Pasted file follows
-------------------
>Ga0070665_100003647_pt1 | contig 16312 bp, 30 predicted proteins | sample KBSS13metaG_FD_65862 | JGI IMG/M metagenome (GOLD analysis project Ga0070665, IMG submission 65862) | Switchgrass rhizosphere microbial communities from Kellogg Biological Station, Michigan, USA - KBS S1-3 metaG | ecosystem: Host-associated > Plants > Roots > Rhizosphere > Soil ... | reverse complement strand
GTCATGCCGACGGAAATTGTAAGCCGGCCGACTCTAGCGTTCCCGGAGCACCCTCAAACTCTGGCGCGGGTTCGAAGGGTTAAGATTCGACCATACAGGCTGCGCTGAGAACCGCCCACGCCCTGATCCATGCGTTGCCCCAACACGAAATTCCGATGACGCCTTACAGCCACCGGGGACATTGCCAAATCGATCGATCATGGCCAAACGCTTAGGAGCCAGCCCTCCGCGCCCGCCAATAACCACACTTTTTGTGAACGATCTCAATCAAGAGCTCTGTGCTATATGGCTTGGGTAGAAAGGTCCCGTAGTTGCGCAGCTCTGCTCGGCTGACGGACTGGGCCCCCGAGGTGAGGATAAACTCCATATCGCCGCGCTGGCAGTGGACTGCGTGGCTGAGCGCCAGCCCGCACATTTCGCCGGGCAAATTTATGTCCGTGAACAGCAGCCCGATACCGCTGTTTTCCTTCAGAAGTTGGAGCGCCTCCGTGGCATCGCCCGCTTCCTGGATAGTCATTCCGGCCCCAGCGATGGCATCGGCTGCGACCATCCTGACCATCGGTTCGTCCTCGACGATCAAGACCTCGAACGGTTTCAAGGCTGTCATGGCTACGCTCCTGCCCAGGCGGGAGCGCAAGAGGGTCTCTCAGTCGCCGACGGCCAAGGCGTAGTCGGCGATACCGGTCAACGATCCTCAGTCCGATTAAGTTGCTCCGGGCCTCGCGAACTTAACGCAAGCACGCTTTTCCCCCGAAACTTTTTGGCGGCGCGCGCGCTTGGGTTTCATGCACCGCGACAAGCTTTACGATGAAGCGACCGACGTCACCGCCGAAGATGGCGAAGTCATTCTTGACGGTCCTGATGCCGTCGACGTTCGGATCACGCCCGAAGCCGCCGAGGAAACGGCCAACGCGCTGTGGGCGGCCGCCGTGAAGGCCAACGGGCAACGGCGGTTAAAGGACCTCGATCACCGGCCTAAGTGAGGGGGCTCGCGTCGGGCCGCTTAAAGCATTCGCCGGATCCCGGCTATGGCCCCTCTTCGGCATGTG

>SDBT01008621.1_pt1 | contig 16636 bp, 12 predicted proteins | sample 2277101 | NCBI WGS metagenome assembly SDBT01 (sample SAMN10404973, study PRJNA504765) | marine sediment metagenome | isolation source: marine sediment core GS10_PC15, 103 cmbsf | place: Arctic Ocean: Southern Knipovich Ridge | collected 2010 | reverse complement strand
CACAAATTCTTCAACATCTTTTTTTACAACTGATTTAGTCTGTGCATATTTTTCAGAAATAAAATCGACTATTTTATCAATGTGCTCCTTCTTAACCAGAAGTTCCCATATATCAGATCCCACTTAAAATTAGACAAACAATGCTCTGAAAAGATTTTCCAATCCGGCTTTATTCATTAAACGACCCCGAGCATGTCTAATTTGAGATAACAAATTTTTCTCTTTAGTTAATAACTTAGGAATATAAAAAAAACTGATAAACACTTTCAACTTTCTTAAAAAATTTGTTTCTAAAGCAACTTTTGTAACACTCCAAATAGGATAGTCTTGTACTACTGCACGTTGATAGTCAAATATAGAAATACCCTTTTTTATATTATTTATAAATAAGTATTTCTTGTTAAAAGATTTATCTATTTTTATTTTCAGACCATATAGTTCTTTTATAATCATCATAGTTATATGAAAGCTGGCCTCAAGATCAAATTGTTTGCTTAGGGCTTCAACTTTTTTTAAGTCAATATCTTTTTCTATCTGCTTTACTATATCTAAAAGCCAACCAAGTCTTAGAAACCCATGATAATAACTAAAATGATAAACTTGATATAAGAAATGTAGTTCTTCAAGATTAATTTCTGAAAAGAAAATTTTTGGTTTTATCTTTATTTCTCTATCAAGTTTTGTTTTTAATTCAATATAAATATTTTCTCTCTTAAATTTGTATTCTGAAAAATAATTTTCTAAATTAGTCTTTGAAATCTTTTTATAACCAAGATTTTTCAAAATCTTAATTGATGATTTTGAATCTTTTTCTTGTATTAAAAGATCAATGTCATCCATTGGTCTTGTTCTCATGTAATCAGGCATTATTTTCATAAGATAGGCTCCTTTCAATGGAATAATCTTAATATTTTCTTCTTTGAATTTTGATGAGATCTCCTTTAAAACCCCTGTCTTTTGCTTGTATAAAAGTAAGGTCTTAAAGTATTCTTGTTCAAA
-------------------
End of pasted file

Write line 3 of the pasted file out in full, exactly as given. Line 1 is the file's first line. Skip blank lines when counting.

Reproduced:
>SDBT01008621.1_pt1 | contig 16636 bp, 12 predicted proteins | sample 2277101 | NCBI WGS metagenome assembly SDBT01 (sample SAMN10404973, study PRJNA504765) | marine sediment metagenome | isolation source: marine sediment core GS10_PC15, 103 cmbsf | place: Arctic Ocean: Southern Knipovich Ridge | collected 2010 | reverse complement strand